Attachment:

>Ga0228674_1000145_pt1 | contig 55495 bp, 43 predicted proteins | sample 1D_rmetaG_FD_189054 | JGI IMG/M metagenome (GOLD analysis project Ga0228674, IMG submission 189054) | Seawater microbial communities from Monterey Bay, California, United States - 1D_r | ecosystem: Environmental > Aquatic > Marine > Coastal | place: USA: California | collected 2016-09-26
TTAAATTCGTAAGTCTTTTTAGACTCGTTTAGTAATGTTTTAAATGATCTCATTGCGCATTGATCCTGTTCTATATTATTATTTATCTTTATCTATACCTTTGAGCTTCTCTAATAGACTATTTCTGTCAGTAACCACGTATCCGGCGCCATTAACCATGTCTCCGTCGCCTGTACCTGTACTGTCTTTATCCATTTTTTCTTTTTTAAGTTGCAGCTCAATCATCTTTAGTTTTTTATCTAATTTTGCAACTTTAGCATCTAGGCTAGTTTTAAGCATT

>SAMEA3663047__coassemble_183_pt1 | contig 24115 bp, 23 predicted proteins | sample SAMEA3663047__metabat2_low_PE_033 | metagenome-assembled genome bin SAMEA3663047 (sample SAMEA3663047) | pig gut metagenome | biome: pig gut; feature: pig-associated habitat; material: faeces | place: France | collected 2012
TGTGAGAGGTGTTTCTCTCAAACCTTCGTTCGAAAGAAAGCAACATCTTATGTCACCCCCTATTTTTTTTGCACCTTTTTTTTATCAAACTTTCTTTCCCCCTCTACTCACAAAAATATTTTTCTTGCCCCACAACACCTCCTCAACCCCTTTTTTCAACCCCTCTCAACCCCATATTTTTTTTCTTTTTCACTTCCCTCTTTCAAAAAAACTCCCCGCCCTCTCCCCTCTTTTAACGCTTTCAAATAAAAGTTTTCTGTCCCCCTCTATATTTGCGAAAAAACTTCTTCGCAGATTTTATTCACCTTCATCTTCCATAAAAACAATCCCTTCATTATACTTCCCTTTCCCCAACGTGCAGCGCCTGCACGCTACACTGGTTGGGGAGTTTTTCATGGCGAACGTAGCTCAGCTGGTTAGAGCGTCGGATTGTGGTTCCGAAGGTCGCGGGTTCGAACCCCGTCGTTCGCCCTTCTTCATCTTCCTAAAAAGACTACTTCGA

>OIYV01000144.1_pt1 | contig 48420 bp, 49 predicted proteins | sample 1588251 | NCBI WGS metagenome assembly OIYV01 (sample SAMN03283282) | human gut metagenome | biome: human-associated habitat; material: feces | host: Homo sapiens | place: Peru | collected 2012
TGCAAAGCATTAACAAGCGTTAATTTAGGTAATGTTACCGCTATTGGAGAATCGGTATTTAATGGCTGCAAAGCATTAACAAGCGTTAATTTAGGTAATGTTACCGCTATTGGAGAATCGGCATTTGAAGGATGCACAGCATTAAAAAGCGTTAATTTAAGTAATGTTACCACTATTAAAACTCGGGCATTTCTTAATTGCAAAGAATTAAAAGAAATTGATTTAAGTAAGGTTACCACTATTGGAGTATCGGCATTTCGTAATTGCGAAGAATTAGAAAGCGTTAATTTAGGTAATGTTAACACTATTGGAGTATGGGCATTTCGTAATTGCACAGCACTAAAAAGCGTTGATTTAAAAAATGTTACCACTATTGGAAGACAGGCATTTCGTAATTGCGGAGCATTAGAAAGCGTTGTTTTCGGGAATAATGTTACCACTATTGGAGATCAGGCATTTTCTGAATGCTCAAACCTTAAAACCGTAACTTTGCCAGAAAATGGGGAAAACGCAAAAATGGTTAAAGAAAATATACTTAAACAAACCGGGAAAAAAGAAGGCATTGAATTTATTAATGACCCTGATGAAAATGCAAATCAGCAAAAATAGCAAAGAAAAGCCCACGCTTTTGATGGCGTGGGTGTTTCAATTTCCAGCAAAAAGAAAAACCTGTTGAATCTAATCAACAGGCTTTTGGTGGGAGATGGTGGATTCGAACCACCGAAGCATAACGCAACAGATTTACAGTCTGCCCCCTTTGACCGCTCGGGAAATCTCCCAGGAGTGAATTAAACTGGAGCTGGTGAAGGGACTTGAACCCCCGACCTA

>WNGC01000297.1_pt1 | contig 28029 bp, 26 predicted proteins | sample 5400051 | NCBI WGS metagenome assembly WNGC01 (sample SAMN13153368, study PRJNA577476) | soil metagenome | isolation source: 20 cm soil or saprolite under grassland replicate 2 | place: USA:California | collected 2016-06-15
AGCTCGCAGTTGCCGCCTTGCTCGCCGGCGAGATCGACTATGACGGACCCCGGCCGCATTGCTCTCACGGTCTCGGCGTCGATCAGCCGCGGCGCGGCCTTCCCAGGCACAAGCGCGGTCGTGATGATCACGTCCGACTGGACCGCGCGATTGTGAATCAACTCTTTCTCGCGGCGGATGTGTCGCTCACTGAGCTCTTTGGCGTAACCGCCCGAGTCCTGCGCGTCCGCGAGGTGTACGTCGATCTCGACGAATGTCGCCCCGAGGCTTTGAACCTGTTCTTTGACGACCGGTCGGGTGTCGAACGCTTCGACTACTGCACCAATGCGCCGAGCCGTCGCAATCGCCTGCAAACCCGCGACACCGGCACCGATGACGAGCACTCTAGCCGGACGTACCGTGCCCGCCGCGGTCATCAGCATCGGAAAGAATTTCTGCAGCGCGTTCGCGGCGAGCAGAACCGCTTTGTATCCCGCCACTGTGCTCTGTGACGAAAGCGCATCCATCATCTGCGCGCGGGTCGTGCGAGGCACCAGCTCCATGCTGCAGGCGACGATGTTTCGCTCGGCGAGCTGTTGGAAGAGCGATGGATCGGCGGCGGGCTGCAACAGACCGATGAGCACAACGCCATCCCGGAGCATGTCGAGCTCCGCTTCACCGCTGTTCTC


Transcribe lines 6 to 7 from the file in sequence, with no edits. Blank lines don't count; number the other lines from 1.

TGCAAAGCATTAACAAGCGTTAATTTAGGTAATGTTACCGCTATTGGAGAATCGGTATTTAATGGCTGCAAAGCATTAACAAGCGTTAATTTAGGTAATGTTACCGCTATTGGAGAATCGGCATTTGAAGGATGCACAGCATTAAAAAGCGTTAATTTAAGTAATGTTACCACTATTAAAACTCGGGCATTTCTTAATTGCAAAGAATTAAAAGAAATTGATTTAAGTAAGGTTACCACTATTGGAGTATCGGCATTTCGTAATTGCGAAGAATTAGAAAGCGTTAATTTAGGTAATGTTAACACTATTGGAGTATGGGCATTTCGTAATTGCACAGCACTAAAAAGCGTTGATTTAAAAAATGTTACCACTATTGGAAGACAGGCATTTCGTAATTGCGGAGCATTAGAAAGCGTTGTTTTCGGGAATAATGTTACCACTATTGGAGATCAGGCATTTTCTGAATGCTCAAACCTTAAAACCGTAACTTTGCCAGAAAATGGGGAAAACGCAAAAATGGTTAAAGAAAATATACTTAAACAAACCGGGAAAAAAGAAGGCATTGAATTTATTAATGACCCTGATGAAAATGCAAATCAGCAAAAATAGCAAAGAAAAGCCCACGCTTTTGATGGCGTGGGTGTTTCAATTTCCAGCAAAAAGAAAAACCTGTTGAATCTAATCAACAGGCTTTTGGTGGGAGATGGTGGATTCGAACCACCGAAGCATAACGCAACAGATTTACAGTCTGCCCCCTTTGACCGCTCGGGAAATCTCCCAGGAGTGAATTAAACTGGAGCTGGTGAAGGGACTTGAACCCCCGACCTA

>WNGC01000297.1_pt1 | contig 28029 bp, 26 predicted proteins | sample 5400051 | NCBI WGS metagenome assembly WNGC01 (sample SAMN13153368, study PRJNA577476) | soil metagenome | isolation source: 20 cm soil or saprolite under grassland replicate 2 | place: USA:California | collected 2016-06-15